7 - The Rock 'n Sock Connection vs. Evolution at WrestleMania XX - This match is fascinating. At the time, two of the five men involved (Batista and Randy Orton) were not yet of the stature that they’d eventually achieve. Now, when you look back, Rock ‘n Sock vs. Evolution at Mania XX features 5 of the top 20 stars of the WrestleMania Era…20%!! To watch that match now is amazing. You have the huge personalities of Rock, Ric Flair, and Mick Foley all in the same match combined with the early stages in the careers of two guys that became huge stars for the modern era. It’s one of those matches that I think people will reflect on both now and in the future and will be in awe of the bigness of the match based on the totality of the five careers. I also think that it was a very good match. Initially, I did not know what to make of it. On the night of, I was not very interested. I thought that Foley vs. Orton, which took place at Backlash a month later, should have gone down at Mania. Today, after seeing The Rock’s documentary and hearing Foley talk about how honored he was to have Rock as his partner that night, my perspective has changed. I am a much bigger fan of the match now than I ever was then. It is a match devoid of the requisite near falls often hoped for in a great match, so I don’t think it’s the quality that is underrated. Somewhere between 3-4 stars is right on the money. What makes it underrated is the intangibles and the personalities. It was certainly a nice addition to a pretty good Mania, but someone a decade or two down the line that was not watching then but studies pro wrestling is going to see it and think it’s one of the biggest matches ever.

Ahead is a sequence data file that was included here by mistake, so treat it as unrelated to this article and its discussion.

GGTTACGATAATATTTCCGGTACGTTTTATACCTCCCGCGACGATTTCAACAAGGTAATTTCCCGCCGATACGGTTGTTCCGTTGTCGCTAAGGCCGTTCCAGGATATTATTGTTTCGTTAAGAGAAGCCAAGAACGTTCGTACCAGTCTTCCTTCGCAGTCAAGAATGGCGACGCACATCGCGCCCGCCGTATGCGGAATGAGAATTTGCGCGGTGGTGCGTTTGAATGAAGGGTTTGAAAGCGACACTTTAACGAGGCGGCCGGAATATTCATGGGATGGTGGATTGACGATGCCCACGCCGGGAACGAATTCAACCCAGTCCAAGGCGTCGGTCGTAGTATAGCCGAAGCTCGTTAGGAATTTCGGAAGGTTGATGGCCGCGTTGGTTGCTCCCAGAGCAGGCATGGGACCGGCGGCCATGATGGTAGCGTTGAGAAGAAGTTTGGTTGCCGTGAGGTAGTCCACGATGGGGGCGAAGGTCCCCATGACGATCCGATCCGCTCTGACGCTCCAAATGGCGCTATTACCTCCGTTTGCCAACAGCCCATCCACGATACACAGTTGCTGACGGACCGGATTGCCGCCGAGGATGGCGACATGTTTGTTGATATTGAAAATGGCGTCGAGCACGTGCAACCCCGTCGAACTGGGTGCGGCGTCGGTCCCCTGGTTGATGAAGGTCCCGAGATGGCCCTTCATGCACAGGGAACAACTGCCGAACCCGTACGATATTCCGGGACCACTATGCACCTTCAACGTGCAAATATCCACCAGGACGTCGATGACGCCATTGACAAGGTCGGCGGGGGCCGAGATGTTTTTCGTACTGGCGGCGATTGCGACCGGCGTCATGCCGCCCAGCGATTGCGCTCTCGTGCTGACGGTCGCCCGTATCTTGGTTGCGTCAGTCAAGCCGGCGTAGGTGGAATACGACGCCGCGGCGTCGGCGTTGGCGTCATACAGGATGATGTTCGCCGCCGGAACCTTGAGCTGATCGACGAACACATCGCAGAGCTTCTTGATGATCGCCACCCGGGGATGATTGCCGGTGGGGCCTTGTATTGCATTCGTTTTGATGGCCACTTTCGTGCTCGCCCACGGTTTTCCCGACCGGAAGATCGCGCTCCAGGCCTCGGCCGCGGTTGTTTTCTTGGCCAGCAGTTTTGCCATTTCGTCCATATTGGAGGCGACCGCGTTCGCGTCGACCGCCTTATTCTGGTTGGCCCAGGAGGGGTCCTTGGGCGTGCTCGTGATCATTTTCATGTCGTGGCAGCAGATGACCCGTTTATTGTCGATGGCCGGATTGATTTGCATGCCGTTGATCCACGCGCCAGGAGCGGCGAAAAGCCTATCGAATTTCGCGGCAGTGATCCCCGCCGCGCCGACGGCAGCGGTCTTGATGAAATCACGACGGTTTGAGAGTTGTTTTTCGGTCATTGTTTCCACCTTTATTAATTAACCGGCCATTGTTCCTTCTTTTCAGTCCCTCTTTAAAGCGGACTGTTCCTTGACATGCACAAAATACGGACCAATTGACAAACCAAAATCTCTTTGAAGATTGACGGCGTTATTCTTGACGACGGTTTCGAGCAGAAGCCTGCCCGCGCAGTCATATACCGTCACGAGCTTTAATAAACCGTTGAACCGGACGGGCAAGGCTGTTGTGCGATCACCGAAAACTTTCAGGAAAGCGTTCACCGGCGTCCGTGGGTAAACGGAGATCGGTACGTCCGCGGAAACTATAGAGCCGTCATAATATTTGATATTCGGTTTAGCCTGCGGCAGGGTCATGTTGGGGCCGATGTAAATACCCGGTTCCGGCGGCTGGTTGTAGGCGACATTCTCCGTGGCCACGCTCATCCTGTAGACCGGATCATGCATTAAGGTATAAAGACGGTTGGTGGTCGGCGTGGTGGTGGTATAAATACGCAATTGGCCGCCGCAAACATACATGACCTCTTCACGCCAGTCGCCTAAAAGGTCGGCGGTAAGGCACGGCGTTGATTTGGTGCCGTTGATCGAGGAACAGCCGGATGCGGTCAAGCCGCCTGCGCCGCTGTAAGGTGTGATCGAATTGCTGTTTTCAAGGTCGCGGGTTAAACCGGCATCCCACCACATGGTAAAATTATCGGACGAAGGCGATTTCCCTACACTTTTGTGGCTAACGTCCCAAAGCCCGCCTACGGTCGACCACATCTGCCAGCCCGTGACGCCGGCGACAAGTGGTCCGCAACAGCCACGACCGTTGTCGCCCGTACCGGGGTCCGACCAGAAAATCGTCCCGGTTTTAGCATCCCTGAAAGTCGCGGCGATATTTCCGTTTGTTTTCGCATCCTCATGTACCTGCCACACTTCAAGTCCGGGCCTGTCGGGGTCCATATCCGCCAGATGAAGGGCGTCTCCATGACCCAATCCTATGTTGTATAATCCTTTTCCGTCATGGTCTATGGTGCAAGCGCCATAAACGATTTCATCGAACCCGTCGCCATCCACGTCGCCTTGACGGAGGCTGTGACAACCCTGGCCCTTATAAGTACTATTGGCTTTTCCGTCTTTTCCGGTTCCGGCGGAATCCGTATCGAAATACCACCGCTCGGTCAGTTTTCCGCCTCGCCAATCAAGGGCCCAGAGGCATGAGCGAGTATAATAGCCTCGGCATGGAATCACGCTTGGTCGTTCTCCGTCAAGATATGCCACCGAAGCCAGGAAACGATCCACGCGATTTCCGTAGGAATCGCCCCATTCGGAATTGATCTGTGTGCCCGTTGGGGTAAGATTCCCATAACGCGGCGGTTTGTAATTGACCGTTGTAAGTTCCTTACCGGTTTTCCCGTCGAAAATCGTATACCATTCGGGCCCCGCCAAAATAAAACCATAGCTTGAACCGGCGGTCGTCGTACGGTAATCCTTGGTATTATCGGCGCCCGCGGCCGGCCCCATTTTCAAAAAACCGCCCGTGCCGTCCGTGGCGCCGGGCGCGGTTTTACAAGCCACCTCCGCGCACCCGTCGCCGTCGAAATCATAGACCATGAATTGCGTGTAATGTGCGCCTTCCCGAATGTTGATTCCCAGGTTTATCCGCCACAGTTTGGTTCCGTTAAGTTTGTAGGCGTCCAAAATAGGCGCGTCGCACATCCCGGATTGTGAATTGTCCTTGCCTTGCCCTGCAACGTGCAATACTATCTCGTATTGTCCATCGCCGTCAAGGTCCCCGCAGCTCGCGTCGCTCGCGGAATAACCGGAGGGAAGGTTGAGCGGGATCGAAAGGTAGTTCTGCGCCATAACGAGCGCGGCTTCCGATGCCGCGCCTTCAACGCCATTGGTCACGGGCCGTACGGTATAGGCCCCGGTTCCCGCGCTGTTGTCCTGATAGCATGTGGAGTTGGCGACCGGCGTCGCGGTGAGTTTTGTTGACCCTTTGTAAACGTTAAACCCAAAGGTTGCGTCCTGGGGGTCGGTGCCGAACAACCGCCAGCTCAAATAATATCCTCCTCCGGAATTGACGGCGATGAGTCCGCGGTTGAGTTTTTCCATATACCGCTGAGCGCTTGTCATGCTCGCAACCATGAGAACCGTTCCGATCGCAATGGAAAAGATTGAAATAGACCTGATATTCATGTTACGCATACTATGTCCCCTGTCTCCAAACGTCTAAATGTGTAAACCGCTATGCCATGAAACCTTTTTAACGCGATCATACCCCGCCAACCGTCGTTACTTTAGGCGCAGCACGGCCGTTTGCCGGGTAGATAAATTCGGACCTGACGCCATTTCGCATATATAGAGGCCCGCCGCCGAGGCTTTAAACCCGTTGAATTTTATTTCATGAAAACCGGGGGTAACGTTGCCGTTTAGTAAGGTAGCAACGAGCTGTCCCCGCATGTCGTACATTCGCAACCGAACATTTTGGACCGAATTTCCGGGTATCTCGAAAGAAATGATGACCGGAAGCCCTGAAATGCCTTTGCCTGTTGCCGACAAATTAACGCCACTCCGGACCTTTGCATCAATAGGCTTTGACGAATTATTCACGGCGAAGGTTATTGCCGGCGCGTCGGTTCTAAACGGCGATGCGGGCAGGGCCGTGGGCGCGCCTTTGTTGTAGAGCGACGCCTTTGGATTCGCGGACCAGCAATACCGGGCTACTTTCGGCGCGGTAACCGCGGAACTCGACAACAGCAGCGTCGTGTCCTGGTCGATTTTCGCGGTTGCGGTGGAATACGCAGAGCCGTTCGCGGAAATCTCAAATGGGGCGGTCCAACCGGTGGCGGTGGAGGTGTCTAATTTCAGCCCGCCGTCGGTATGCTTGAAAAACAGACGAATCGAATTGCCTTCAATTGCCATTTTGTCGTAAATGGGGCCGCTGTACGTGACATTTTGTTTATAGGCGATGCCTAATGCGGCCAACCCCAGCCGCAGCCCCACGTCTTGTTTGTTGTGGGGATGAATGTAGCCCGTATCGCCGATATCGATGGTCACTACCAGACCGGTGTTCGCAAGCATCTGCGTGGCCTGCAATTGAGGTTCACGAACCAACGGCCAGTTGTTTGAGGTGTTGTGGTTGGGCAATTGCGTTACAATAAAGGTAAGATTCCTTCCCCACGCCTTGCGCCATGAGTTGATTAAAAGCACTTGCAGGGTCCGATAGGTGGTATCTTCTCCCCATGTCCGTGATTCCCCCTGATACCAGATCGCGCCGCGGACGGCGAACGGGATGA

8 - Jake "The Snake" Roberts vs. "Million Dollar Man" Ted Dibiase at WrestleMania VI - Among the best matches of the first 10 Manias was Jake Roberts vs. Ted Dibiase from WrestleMania VI. It was an instance where nothing was going to be allowed to overshadow the main-event of Warrior vs. Hogan. Subsequently, Roberts vs. Dibiase was not given much of a chance to steal the show as they were certainly capable of doing (an ongoing theme throughout much of their respective WWE careers). If you look at the overall story told and try not to hold the count out finish (which was just commonplace for the time) to a modern standard, then the entire presentation with Roberts finally connecting with the DDT (after the match) and passing around Dibiase’s money to people at ringside was tremendous. The Snake cut one of the best and most believable babyface promos of all-time immediately prior. It was 90 seconds, poignant and to the point, highlighting how great of a storyteller that he was. They had a nice feud going that had started at the previous year’s Mania and they delivered a satisfying payoff. For its era, especially in the WWE where the style did not allow for much in the way of critically acclaimed work, it was excellent. If the WWE Performance Center compiled a list of early Mania matches from which to learn, I would think that Roberts vs. Dibiase would be on it along with Macho vs. Hulk, Steamboat vs. Savage, Warrior vs. Savage, and other great examples of how to tell a story both in the build-up, the pre-match interviews, and the match itself. Roberts vs. Dibiase was not a barnburner, but it was a match that accentuated the little details so well. I would encourage an aspiring pro wrestler to study it. It was a 3-star match and little more, most critics agree, but the overall presentation is so good – please watch it if you haven’t.